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The Survivor Monologues

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MARGARET CIEPRISZ, 38, was newly wed when she was diagnosed with ovarian cancer. Before surgery, she had healthy eggs removed, and now has a daughter who was carried to term by her sister.

I had been having some minor stomach discomfort. I thought it was just stress—I was in that pre-wedding stage. A routine physical revealed that my ovaries were somewhat enlarged, but after the doctor took my medical history, he said not to worry about it. Every month or so afterward, I went for a sonogram.

I got married in June 2001 and moved from Washington, D.C., to New York, and by the end of the summer, the radiologist said, “You know, it’s not shrinking. I think it’s time you had them looked at.” The surgeon who was going to perform the laparoscopy thought that he was treating a routine case of ovarian cysts. When I woke up after the procedure, the doctor said that what they found was not the routine case of ovarian cysts that they thought they were looking at. I might have to lose not just my ovaries but my uterus as well. That’s when it started to dawn on me: Not only did I have cancer, but I might not be able to have children.

At that point, they knew it was stage 3 cancer; I was definitely going to lose my ovaries. Further tests were needed to see whether they’d be able to save my uterus. If there was any chance to be able to have a child that was biologically mine, it would involve delaying my surgery. The doctor explained that I would have to take fertility drugs to increase production of my eggs and ultimately get IVF—if I still had a uterus. When my sister Ann heard the doctor say that, she immediately said, “I’m not using my uterus; you can use it if you need to.” My heart swelled, because to have this little hope—from what everybody started telling me, the success rate with frozen embryos was pretty low, like 30 percent—made everything ahead of me more bearable. Then my sister asked what my chances of survival were, and we were told that the number was pretty low: 20 percent—plus the fertility drugs might increase the chances that cancer would spread. A part of me felt selfish because of the added risk and the fact there are so many children who need to be adopted, but I also thought, Why can’t I have this hope? I just wanted to try it and didn’t think it was too much to ask to go ahead with it.

All the surgeries were going to happen at the same time. My ovaries had to be removed, and my eggs were in there, so they had to coordinate it so my eggs would ripen. And there was no room for error. I couldn’t wait another month for another batch of eggs. The endocrinologist created the embryos with my eggs and my husband Kenny’s sperm and froze them, and the gynecological oncologist removed my ovaries and uterus, so everything was done.

The chemo was pretty nasty, but it was successful. About a year after, my oncologist pushed me to start thinking about if I wanted to try for a child. I was a little hesitant, because how can you bring a child into the world when you don’t know if you are going to be there? But despite all my concerns about little cancer cells lurking, I felt good. I thought I beat the odds. Kenny agreed, reasoning that anything could happen to either of us at any time, so why wait?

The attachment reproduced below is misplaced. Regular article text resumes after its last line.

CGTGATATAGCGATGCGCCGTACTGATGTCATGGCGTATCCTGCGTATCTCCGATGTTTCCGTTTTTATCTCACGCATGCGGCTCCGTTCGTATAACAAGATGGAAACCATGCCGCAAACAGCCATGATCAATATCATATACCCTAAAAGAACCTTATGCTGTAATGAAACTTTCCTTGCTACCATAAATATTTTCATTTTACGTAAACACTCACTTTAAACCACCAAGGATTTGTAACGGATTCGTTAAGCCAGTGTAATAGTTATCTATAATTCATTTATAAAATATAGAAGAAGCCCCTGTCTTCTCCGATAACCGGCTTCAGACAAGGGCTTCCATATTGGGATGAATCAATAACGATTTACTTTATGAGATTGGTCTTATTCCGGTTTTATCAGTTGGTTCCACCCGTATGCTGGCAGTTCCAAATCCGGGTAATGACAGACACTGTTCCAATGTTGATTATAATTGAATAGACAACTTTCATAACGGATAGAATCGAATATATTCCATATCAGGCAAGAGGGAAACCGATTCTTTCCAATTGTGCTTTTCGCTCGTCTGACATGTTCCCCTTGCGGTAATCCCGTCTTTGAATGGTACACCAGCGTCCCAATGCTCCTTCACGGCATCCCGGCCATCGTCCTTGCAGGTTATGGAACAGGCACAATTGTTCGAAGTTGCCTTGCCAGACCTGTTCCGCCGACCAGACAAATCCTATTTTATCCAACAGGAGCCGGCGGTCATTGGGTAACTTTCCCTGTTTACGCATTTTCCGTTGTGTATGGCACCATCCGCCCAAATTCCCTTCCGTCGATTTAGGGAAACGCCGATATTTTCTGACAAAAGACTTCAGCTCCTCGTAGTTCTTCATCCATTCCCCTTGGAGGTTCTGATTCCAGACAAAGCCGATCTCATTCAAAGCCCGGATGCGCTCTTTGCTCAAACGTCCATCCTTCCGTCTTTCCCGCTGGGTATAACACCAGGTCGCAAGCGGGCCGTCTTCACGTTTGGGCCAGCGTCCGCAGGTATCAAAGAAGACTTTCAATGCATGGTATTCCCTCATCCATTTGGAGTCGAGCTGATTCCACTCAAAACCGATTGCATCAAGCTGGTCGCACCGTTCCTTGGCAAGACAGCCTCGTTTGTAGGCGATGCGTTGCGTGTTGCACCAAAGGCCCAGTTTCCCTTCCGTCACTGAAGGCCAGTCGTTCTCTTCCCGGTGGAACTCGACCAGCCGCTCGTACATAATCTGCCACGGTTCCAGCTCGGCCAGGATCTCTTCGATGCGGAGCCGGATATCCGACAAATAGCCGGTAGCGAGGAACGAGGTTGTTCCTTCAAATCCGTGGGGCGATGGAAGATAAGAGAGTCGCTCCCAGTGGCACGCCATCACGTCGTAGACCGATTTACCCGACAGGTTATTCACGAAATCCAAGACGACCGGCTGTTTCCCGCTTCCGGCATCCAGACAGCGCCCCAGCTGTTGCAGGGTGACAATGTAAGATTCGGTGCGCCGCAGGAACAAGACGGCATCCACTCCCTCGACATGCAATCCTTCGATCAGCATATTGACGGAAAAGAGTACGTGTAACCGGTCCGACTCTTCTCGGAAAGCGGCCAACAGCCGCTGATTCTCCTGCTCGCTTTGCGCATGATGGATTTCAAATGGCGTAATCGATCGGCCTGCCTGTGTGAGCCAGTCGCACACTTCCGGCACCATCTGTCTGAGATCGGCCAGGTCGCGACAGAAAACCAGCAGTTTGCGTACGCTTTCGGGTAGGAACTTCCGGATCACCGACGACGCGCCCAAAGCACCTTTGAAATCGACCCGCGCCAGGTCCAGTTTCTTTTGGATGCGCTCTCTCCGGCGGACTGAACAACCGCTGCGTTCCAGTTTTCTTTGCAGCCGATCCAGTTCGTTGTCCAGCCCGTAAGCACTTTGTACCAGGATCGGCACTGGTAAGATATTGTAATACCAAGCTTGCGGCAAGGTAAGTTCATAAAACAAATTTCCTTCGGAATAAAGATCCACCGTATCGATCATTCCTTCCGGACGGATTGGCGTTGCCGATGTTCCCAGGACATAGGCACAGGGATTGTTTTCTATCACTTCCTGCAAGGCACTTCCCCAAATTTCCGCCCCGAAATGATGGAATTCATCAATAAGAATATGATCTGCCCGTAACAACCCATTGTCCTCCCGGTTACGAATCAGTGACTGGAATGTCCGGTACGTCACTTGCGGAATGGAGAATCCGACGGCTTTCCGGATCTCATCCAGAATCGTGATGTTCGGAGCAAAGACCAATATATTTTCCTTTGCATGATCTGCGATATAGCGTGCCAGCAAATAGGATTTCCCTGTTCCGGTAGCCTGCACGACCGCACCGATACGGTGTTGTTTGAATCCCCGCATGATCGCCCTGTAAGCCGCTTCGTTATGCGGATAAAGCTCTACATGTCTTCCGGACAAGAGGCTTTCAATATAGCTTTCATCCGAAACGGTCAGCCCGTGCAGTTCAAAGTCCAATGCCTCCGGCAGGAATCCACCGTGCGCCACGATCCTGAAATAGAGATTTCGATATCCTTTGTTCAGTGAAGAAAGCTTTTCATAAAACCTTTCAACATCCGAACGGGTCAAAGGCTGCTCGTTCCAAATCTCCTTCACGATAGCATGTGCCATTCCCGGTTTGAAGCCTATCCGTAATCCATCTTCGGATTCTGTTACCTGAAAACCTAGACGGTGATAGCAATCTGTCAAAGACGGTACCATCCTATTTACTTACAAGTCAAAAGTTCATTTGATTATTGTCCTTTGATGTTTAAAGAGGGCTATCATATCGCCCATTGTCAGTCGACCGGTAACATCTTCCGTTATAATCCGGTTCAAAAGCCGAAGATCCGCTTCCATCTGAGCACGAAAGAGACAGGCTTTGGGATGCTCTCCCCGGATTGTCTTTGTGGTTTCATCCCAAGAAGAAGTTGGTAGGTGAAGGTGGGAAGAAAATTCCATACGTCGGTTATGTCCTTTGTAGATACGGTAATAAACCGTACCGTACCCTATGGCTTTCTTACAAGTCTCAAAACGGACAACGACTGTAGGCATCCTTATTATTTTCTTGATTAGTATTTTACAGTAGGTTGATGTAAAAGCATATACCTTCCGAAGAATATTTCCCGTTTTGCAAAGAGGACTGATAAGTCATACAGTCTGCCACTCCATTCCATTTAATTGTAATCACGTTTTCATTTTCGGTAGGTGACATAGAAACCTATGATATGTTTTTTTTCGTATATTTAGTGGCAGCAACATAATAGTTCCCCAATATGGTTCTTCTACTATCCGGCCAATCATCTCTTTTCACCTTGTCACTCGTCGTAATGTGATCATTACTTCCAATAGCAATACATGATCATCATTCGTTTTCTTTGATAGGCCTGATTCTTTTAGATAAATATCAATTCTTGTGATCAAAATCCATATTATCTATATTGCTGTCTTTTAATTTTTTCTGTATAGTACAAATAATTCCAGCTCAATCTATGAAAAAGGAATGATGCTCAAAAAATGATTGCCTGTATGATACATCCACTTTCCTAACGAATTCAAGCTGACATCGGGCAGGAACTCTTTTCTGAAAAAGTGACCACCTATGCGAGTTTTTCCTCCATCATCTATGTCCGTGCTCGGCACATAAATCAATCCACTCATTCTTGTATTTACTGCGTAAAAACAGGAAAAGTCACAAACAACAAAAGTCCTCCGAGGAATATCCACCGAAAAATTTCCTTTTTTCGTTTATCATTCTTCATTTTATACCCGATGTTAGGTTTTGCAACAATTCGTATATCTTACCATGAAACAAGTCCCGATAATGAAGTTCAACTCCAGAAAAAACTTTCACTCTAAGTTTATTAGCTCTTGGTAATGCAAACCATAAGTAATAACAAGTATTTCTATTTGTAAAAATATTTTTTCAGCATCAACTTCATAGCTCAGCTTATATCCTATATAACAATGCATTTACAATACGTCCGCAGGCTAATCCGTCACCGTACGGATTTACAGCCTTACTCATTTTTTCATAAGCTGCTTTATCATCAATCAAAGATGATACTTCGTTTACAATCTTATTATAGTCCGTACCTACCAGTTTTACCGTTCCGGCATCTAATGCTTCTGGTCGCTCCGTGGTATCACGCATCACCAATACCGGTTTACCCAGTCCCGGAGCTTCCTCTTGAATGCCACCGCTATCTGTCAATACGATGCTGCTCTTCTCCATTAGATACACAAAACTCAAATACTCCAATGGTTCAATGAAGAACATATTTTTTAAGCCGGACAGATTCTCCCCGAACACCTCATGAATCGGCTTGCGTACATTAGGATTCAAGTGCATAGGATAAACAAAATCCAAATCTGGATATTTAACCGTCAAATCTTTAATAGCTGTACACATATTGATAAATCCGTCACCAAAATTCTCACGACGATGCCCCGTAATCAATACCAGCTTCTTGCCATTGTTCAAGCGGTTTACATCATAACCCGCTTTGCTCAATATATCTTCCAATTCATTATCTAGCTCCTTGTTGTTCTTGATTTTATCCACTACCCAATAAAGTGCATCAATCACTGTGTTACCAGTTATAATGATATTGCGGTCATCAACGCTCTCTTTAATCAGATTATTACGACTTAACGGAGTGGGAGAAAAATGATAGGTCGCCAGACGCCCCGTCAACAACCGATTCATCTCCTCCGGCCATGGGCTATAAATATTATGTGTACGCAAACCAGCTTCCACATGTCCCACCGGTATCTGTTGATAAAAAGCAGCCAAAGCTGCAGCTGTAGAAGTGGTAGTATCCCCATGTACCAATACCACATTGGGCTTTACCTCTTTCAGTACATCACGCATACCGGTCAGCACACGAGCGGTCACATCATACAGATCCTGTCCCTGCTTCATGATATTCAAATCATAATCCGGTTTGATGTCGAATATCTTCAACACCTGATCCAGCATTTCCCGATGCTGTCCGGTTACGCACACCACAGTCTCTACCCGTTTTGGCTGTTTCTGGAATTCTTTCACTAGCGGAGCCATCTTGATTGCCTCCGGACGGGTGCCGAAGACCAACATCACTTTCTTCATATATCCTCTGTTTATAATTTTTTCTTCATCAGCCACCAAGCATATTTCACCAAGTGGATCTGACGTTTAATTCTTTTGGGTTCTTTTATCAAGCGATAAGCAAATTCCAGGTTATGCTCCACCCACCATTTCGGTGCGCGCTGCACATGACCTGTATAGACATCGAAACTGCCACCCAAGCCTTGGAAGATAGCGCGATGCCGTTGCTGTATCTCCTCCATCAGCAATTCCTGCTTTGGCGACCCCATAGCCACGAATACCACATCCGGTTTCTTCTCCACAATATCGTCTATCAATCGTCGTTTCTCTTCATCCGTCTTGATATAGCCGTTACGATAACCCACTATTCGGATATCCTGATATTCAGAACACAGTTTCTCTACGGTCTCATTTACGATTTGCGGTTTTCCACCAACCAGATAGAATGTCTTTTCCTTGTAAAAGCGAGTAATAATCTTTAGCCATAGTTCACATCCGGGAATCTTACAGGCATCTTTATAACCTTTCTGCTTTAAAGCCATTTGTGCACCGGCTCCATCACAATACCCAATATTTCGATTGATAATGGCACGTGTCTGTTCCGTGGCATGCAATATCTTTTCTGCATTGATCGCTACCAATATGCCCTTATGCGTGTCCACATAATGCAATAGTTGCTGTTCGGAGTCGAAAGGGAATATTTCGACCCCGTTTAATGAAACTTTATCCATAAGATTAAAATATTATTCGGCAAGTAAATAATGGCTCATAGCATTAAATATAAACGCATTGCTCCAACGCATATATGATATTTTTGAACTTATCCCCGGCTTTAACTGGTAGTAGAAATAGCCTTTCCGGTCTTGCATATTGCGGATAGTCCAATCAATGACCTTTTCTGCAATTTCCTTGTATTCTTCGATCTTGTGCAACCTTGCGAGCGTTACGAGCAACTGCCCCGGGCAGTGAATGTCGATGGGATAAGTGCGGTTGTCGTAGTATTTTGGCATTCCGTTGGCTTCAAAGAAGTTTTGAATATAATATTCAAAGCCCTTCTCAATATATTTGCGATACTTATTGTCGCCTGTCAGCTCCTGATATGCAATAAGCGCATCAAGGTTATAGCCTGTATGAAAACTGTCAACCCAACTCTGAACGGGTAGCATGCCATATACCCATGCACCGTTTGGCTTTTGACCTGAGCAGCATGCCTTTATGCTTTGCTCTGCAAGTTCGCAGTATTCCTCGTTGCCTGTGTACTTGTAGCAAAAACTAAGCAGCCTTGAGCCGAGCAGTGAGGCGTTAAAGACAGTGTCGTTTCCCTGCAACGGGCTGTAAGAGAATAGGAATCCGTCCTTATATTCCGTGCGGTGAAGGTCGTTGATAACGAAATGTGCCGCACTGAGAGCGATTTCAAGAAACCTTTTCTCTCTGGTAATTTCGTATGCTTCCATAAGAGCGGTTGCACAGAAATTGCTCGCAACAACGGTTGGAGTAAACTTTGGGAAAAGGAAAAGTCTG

Bringing it up with my sister was like asking somebody for a date. I was tongue-tied and nervous and scared. I thought maybe a year and a half ago she’d been caught up in the emotion when she had just immediately volunteered to be a surrogate. But she said, “Yes, of course. I said yes a year and a half ago and I’ve thought about it a long time now and I know what’s involved and I want to do it.”

After having to go through all sorts of injections and blood tests like the ones I had when they harvested my eggs, she came up from D.C. to have three of the embryos implanted. Ten days later, I was in court for something and I got a happy voice mail from my sister. I almost burst into tears, but I couldn’t because the defendant kept coming in and out of the courtroom, and I couldn’t have him see me that way.

Initially, when Natalie was born, Ann didn’t feel a connection, but by the time she went home from the hospital after the C-section, she felt that she had this strong bond. I stayed with Ann in D.C. for ten days, and it was a very difficult parting for both of us. She carried this baby for nine months, and there I was, taking this baby away from her. It’s still hard for Ann because sometimes she feels like this child is going to grow up and not know her—but it is turning out differently. Just this past weekend, Ann was here, and we were in the car going out to Long Island for my other sister’s birthday. While we were waiting for Kenny outside Starbucks, Natalie went to put her head on her aunt’s shoulder and said, “Ann, you’re my best friend.” I don’t know how we’re going to eventually tell her that Ann is also her birth mother, but so far, things have turned out beautifully. I have this baby, and she has a wonderful aunt.

I was going to take a six-month maternity leave, but now, three years later, I’m still a full-time mom. I didn’t know how much joy I’d get from her. I don’t regret that I had to go through anything to get her. But with the cancer diagnosis there was so much that was taken away from me—not just part of my body but also confidence in my health. Nobody ever says, “Your cancer is gone,” because even if it looks like they got it, the cancer cells could still be there somewhere and they could reactivate at some point. I’ve still got cancer hanging over my head, so I feel like I can be a little bit selfish and enjoy this time now.


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